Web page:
Grow Kindergartener Reading Skills With These Selections

Brown Bear, Brown Bear What Do You See?, Don't Let the Pigeon Drive the Bus. The Pigeon Needs a Bath, Henry and Mudge books, The Cat in the Hat Dr Seuss, City Train, Circus Train easy reader books for beginning readers

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Build on Reading Success with Five Year Olds

Brown Bear, Brown Bear What Do You See?, Don't Let the Pigeon Drive the Bus. The Pigeon Needs a Bath, Henry and Mudge books, The Cat in the Hat Dr Seuss,
  • What: Books for kindergarteners
  • When: 5 to 7 years
  • Why: Easy to read, fun, entertaining
  • Where: At home

Looking to build burgeoning reading skills in your five year old? Whether your child has started kindergarten, you want to give them the extra nudge to succeed once they get there, or they could use some practice during school breaks, these books can help. Made with easy words they may already recognize, and fun stories, books from this list will delight young readers. They also help build literacy skills that will last a lifetime. From easiest to hardest, you’ll find a selection of picture books and beginning readers suitable for kids who have started to master basic words and sentences.

Brown Bear, Brown Bear, What Do You See? board book with sliding flaps by Bill Martin Jr illustrated by Eric Carle

Brown Bear: It doesn’t get any easier than this book for a first time reader. With repetitive question and answer responses, kids will build confidence with every reading from this sweet story. Kids can also flip the page to reveal the next animal and color, giving them helpful hints to sound out basic words throughout the book.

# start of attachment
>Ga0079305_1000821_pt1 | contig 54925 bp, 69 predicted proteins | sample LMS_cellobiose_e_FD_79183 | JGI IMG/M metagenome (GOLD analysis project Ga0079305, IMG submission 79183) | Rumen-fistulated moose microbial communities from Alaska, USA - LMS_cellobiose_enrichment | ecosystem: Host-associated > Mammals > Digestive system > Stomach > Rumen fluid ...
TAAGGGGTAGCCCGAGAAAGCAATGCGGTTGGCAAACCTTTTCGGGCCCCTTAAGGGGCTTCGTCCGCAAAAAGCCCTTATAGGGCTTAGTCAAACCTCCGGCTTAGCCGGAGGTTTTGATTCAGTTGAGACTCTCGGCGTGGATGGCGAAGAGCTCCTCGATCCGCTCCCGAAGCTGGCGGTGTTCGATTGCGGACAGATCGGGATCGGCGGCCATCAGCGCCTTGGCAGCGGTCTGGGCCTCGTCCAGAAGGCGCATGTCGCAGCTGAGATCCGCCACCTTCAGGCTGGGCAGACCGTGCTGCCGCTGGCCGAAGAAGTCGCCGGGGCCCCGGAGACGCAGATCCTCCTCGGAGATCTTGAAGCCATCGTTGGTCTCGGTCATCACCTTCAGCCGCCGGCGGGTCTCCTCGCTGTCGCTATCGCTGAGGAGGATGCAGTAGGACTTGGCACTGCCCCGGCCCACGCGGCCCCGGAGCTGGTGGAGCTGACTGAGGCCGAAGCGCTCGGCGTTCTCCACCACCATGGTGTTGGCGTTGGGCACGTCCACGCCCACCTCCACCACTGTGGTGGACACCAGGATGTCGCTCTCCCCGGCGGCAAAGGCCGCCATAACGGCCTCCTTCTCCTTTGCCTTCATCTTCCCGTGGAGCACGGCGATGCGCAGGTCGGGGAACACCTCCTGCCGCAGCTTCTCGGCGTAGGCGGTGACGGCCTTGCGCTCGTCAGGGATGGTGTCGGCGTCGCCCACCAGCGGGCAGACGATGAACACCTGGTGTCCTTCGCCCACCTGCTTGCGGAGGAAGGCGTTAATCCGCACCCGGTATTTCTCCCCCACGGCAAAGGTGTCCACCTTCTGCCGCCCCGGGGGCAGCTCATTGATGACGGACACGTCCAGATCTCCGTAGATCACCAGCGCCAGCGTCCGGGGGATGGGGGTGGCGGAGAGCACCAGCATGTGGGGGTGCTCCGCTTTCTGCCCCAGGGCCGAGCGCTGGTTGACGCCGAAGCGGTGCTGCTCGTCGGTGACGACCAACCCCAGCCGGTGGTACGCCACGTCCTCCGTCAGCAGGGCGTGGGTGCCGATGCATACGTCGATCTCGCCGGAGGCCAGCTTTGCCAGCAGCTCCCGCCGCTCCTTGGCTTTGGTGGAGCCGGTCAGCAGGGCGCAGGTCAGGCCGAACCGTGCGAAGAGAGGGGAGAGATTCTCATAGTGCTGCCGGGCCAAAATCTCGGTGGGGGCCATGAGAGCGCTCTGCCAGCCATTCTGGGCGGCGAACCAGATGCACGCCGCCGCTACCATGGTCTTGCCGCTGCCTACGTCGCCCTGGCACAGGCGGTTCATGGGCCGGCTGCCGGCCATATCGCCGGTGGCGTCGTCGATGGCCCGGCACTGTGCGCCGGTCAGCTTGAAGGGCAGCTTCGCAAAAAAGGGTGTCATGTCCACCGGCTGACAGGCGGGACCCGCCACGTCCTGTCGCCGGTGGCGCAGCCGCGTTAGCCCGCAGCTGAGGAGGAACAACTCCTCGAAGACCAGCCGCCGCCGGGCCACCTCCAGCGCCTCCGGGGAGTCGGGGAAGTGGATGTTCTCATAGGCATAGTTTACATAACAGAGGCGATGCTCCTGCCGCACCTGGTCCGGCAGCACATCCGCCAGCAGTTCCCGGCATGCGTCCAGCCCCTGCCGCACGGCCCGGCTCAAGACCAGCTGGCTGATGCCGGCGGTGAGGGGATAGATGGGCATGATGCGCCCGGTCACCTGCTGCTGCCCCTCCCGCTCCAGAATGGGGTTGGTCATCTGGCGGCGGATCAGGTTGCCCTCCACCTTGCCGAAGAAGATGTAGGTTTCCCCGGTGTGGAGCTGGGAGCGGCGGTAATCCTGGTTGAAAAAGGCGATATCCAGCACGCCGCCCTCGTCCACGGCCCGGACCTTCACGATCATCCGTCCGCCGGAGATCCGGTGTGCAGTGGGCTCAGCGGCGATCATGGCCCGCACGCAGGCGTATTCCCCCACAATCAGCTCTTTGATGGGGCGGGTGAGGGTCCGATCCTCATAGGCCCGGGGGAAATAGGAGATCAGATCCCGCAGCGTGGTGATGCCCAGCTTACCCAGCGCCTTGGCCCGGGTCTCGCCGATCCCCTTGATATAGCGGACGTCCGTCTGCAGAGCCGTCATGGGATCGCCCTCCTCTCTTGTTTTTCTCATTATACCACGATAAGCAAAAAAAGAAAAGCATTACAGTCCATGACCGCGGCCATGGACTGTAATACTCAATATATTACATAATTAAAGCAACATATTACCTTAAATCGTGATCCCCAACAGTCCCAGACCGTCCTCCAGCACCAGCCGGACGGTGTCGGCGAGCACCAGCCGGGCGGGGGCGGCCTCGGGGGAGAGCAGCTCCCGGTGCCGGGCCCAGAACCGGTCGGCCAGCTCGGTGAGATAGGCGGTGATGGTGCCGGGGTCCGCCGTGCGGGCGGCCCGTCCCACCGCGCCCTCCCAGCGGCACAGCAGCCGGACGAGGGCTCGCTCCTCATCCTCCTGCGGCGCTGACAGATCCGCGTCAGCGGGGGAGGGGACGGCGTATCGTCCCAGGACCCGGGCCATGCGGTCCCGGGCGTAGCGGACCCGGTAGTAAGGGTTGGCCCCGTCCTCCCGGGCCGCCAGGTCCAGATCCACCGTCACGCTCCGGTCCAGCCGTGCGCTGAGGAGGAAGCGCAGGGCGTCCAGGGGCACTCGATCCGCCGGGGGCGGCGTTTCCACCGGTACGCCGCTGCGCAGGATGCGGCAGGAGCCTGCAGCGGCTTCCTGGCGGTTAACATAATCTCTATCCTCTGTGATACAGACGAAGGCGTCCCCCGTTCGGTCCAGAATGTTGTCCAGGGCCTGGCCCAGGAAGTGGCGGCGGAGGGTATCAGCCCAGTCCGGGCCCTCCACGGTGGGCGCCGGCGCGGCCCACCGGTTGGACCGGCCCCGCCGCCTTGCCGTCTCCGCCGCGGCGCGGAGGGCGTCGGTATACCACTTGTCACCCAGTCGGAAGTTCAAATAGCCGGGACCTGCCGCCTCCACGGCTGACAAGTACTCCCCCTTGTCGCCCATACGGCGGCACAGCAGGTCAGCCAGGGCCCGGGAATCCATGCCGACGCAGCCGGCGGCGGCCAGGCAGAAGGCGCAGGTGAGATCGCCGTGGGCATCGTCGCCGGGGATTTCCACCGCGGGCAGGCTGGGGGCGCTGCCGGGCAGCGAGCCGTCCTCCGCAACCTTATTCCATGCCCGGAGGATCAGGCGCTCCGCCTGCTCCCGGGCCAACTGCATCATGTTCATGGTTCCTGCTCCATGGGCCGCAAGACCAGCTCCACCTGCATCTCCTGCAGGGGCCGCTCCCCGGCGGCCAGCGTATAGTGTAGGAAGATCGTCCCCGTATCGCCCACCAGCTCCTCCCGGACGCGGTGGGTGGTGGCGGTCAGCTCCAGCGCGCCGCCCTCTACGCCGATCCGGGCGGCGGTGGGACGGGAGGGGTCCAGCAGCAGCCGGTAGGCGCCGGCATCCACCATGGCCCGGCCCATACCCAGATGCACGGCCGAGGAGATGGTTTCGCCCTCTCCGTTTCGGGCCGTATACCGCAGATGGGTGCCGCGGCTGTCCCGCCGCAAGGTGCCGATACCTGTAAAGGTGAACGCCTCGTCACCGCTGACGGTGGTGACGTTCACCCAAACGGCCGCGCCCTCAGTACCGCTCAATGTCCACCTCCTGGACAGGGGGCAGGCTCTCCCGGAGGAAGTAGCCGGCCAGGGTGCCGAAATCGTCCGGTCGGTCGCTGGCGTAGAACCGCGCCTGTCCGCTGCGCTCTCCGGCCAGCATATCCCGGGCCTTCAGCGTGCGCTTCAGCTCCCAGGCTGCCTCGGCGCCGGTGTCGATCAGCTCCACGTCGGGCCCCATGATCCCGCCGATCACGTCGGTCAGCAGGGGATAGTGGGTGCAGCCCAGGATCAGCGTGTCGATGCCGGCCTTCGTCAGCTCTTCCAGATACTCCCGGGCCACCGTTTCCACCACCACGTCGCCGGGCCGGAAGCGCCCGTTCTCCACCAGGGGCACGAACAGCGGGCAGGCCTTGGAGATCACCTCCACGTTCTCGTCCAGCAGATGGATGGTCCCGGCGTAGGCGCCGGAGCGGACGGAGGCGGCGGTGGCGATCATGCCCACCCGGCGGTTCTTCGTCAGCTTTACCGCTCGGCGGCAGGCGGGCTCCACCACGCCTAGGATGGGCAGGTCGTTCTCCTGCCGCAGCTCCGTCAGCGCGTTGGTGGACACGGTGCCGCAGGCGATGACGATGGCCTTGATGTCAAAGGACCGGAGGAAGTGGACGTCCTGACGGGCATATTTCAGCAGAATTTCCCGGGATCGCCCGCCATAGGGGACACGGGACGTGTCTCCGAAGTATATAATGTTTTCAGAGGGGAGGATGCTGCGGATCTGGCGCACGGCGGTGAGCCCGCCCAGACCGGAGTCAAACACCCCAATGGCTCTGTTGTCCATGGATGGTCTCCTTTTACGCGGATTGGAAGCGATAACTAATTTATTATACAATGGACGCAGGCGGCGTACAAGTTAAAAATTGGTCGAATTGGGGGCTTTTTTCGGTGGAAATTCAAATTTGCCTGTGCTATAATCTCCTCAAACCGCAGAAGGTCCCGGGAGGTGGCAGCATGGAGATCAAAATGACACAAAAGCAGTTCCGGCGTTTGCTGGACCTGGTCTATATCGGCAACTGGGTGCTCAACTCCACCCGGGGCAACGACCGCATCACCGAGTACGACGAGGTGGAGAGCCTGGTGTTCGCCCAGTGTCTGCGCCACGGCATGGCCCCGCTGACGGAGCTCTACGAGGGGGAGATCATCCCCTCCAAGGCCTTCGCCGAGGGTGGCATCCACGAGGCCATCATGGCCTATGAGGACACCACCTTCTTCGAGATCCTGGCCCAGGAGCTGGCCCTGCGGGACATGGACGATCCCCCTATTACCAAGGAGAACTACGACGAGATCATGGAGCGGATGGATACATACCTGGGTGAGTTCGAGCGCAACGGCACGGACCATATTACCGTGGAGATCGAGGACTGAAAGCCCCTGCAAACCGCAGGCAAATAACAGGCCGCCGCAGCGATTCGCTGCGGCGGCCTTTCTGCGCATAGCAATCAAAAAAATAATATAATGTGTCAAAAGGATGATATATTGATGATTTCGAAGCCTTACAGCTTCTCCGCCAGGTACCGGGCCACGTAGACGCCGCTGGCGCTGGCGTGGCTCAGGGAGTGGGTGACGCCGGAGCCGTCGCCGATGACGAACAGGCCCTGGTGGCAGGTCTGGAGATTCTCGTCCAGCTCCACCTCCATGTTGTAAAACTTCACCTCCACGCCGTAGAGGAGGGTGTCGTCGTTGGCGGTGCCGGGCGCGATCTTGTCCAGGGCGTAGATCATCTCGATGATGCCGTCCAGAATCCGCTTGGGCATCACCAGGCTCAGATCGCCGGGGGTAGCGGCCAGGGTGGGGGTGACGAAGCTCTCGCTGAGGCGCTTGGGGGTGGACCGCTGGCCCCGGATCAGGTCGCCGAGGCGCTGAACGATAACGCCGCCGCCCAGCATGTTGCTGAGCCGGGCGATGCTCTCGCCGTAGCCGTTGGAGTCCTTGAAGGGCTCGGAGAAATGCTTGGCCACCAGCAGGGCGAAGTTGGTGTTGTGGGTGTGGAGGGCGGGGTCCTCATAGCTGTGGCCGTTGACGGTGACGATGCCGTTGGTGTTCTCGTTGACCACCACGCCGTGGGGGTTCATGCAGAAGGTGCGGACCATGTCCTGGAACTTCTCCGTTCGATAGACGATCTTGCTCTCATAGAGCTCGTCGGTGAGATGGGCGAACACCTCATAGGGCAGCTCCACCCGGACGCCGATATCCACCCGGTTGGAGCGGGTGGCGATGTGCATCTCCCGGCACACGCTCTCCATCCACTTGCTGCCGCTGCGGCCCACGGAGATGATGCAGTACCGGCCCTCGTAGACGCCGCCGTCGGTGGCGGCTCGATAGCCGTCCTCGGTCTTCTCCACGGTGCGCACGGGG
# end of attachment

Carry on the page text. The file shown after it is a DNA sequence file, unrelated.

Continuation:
Train Books: Each of these four readers has a limited word count and simple sentences for excellent reading practice. Let kids choose which one they’d like to read out loud, as they explore with these trains from the city, country, and even the circus. 

Green Eggs and Ham Dr. Seuss page sprad

Dr. Seuss: Once kids get ready for more words per page, Dr. Seuss offers a lot of options. From Red Fish, Blue Fish to more complex reads like Green Eggs and Ham, these books have more pages with rhyming texts enjoyed by kids for generations.

Duck on a tractor page illustration from How Many Animals Fit on My Tractor? book by David Shannon

How Many Animals Fit on My Tractor?: Another fun read for kids, this book takes a tour of the farm. It includes lots of animal vocabulary to expand their sight recognition and ability to sound out words. And the fun pictures will keep them entertained while they practice.

Don't Let the Pigeon Drive the Bus by Mo Willems book cover with pale blue cartoon pigeon on peach background with text bubble

Don’t Let the Pigeon Drive the Bus: The pigeon takes a stand in this classic tale from Mo Willems. With minimal text and maximum fun, kids can start reading on their own. Choose from the first book or any of the others in the same series.

Page spread from If You Give a Pig a Pancake picture book by Laura Numeroff

If You Give a Pig a Pancake: Once kids become ready, see what happens when you feed a pig breakfast. Simple sentence structure and repetitive formats help kids recognize punctuation and bigger words with more compound sounds, like breakfast and pancake.

Henry and Mudge The First Book

Henry and Mudge: These simple readers offer young readers more stories. Choose any one of the selections about this oversized pet and his beloved human. With large print text and multiple stories in each edition, kids can read as much or as little as they’d like per practice session.

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